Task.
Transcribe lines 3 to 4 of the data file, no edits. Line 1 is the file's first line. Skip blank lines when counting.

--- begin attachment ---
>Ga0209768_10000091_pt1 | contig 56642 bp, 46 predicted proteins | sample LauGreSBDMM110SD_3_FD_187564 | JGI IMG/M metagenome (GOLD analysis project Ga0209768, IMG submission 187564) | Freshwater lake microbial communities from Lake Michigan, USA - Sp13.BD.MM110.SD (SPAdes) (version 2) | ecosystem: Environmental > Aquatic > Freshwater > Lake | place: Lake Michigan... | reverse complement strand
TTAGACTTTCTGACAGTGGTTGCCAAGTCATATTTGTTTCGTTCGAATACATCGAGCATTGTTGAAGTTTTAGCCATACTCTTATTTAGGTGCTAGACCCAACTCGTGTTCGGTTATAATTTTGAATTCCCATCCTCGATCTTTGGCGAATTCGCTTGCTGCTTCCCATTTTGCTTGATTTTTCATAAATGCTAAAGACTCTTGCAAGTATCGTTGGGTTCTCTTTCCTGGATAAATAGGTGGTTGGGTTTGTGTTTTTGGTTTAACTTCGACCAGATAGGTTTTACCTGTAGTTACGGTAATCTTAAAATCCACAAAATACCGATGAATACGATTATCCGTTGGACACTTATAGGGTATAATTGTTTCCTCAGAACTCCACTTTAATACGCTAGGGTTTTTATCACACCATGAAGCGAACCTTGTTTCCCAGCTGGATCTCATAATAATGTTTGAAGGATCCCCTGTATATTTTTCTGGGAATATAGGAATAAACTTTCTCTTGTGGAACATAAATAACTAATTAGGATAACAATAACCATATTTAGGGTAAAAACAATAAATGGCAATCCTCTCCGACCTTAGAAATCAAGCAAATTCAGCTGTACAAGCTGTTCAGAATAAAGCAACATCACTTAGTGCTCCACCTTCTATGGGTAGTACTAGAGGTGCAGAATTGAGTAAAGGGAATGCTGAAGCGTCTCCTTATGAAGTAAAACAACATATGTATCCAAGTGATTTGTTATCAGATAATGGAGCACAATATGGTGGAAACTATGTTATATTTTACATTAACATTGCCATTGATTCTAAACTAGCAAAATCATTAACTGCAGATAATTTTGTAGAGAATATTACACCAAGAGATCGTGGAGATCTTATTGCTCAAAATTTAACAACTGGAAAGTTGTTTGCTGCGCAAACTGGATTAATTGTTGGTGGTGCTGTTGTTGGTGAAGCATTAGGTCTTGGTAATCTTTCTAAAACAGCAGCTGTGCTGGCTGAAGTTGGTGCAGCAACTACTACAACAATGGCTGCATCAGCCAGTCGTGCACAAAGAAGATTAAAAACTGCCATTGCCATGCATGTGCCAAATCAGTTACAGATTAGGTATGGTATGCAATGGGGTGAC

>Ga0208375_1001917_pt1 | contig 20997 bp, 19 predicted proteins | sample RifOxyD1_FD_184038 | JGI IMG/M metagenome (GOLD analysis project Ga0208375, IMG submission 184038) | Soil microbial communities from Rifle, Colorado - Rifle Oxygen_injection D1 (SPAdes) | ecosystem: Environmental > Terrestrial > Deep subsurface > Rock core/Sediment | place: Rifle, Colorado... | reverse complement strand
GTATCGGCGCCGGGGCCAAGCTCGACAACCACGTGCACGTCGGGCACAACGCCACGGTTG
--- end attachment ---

>Ga0208375_1001917_pt1 | contig 20997 bp, 19 predicted proteins | sample RifOxyD1_FD_184038 | JGI IMG/M metagenome (GOLD analysis project Ga0208375, IMG submission 184038) | Soil microbial communities from Rifle, Colorado - Rifle Oxygen_injection D1 (SPAdes) | ecosystem: Environmental > Terrestrial > Deep subsurface > Rock core/Sediment | place: Rifle, Colorado... | reverse complement strand
GTATCGGCGCCGGGGCCAAGCTCGACAACCACGTGCACGTCGGGCACAACGCCACGGTTG